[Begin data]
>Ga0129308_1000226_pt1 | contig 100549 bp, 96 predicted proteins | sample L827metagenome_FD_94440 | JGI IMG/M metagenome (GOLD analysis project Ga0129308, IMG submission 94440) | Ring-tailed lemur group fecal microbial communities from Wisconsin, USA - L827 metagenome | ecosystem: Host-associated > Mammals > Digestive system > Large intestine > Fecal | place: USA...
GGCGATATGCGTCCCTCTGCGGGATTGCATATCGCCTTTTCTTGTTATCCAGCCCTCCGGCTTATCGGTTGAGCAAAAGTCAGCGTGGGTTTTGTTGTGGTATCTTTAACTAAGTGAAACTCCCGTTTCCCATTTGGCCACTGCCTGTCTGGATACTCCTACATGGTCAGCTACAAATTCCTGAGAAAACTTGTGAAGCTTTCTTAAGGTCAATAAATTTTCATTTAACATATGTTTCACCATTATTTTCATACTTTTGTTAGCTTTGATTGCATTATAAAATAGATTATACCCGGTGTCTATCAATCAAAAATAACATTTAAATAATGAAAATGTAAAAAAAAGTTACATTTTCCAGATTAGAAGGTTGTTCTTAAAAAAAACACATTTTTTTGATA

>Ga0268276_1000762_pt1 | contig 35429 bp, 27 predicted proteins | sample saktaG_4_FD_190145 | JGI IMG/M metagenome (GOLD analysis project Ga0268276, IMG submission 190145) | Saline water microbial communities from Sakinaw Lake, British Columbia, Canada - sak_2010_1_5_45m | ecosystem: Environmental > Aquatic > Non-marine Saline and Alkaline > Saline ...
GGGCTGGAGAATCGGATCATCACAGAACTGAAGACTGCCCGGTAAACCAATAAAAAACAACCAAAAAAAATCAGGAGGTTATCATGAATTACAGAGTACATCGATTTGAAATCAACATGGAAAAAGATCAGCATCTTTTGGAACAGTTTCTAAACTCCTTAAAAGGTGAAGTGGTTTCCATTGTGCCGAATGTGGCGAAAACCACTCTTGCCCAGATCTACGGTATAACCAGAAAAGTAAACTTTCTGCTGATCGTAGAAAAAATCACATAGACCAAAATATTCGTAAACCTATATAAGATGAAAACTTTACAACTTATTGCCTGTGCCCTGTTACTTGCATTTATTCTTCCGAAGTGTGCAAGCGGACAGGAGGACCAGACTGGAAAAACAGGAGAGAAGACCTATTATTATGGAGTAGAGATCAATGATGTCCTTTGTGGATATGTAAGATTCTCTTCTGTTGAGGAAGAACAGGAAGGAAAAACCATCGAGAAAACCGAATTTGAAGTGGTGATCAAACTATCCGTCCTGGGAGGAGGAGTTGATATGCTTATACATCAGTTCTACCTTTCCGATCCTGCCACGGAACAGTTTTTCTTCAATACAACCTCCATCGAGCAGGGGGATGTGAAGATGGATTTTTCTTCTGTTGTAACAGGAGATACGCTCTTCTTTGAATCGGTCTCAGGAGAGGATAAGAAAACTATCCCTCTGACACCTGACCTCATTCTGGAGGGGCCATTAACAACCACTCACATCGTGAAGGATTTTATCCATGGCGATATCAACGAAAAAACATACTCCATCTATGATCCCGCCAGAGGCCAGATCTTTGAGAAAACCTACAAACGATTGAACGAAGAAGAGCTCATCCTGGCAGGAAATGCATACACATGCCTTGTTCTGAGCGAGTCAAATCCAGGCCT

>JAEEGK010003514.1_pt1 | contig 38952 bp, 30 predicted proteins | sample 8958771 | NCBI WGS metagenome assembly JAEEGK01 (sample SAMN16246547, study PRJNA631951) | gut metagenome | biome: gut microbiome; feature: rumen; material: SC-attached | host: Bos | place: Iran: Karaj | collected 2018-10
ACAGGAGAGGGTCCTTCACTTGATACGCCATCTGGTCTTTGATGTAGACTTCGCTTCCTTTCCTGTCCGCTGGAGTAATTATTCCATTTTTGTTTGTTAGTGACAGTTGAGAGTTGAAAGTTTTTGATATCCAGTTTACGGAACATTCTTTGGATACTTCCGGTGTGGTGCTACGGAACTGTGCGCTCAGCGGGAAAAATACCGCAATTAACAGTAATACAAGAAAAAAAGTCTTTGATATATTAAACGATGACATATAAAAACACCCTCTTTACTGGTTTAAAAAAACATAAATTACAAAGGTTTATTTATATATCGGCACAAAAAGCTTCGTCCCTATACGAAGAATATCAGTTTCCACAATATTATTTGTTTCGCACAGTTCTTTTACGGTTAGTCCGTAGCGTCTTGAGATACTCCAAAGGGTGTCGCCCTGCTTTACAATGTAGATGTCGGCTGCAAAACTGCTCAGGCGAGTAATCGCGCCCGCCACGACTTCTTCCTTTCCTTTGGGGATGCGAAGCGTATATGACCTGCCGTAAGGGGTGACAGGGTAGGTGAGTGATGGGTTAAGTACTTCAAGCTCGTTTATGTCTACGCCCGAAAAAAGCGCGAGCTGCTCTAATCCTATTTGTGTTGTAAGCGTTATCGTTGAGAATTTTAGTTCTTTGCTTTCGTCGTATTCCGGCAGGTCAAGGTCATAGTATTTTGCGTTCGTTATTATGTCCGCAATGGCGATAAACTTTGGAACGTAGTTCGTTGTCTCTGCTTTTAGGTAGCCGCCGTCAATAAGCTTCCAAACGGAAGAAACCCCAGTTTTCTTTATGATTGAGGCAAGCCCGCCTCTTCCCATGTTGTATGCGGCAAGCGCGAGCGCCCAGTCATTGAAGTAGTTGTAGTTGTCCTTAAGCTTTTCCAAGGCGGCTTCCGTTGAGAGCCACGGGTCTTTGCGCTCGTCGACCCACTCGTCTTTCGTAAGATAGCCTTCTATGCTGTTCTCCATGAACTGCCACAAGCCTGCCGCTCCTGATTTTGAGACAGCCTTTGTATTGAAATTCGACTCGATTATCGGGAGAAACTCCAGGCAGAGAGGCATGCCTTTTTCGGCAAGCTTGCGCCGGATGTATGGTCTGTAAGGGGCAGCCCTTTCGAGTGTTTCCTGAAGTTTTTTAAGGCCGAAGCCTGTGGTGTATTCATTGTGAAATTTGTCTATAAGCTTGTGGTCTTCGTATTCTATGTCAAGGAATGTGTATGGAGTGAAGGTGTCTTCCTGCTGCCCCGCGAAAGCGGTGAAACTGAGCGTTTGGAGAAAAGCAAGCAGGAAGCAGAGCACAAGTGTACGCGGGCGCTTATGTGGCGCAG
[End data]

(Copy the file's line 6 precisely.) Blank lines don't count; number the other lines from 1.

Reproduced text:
ACAGGAGAGGGTCCTTCACTTGATACGCCATCTGGTCTTTGATGTAGACTTCGCTTCCTTTCCTGTCCGCTGGAGTAATTATTCCATTTTTGTTTGTTAGTGACAGTTGAGAGTTGAAAGTTTTTGATATCCAGTTTACGGAACATTCTTTGGATACTTCCGGTGTGGTGCTACGGAACTGTGCGCTCAGCGGGAAAAATACCGCAATTAACAGTAATACAAGAAAAAAAGTCTTTGATATATTAAACGATGACATATAAAAACACCCTCTTTACTGGTTTAAAAAAACATAAATTACAAAGGTTTATTTATATATCGGCACAAAAAGCTTCGTCCCTATACGAAGAATATCAGTTTCCACAATATTATTTGTTTCGCACAGTTCTTTTACGGTTAGTCCGTAGCGTCTTGAGATACTCCAAAGGGTGTCGCCCTGCTTTACAATGTAGATGTCGGCTGCAAAACTGCTCAGGCGAGTAATCGCGCCCGCCACGACTTCTTCCTTTCCTTTGGGGATGCGAAGCGTATATGACCTGCCGTAAGGGGTGACAGGGTAGGTGAGTGATGGGTTAAGTACTTCAAGCTCGTTTATGTCTACGCCCGAAAAAAGCGCGAGCTGCTCTAATCCTATTTGTGTTGTAAGCGTTATCGTTGAGAATTTTAGTTCTTTGCTTTCGTCGTATTCCGGCAGGTCAAGGTCATAGTATTTTGCGTTCGTTATTATGTCCGCAATGGCGATAAACTTTGGAACGTAGTTCGTTGTCTCTGCTTTTAGGTAGCCGCCGTCAATAAGCTTCCAAACGGAAGAAACCCCAGTTTTCTTTATGATTGAGGCAAGCCCGCCTCTTCCCATGTTGTATGCGGCAAGCGCGAGCGCCCAGTCATTGAAGTAGTTGTAGTTGTCCTTAAGCTTTTCCAAGGCGGCTTCCGTTGAGAGCCACGGGTCTTTGCGCTCGTCGACCCACTCGTCTTTCGTAAGATAGCCTTCTATGCTGTTCTCCATGAACTGCCACAAGCCTGCCGCTCCTGATTTTGAGACAGCCTTTGTATTGAAATTCGACTCGATTATCGGGAGAAACTCCAGGCAGAGAGGCATGCCTTTTTCGGCAAGCTTGCGCCGGATGTATGGTCTGTAAGGGGCAGCCCTTTCGAGTGTTTCCTGAAGTTTTTTAAGGCCGAAGCCTGTGGTGTATTCATTGTGAAATTTGTCTATAAGCTTGTGGTCTTCGTATTCTATGTCAAGGAATGTGTATGGAGTGAAGGTGTCTTCCTGCTGCCCCGCGAAAGCGGTGAAACTGAGCGTTTGGAGAAAAGCAAGCAGGAAGCAGAGCACAAGTGTACGCGGGCGCTTATGTGGCGCAG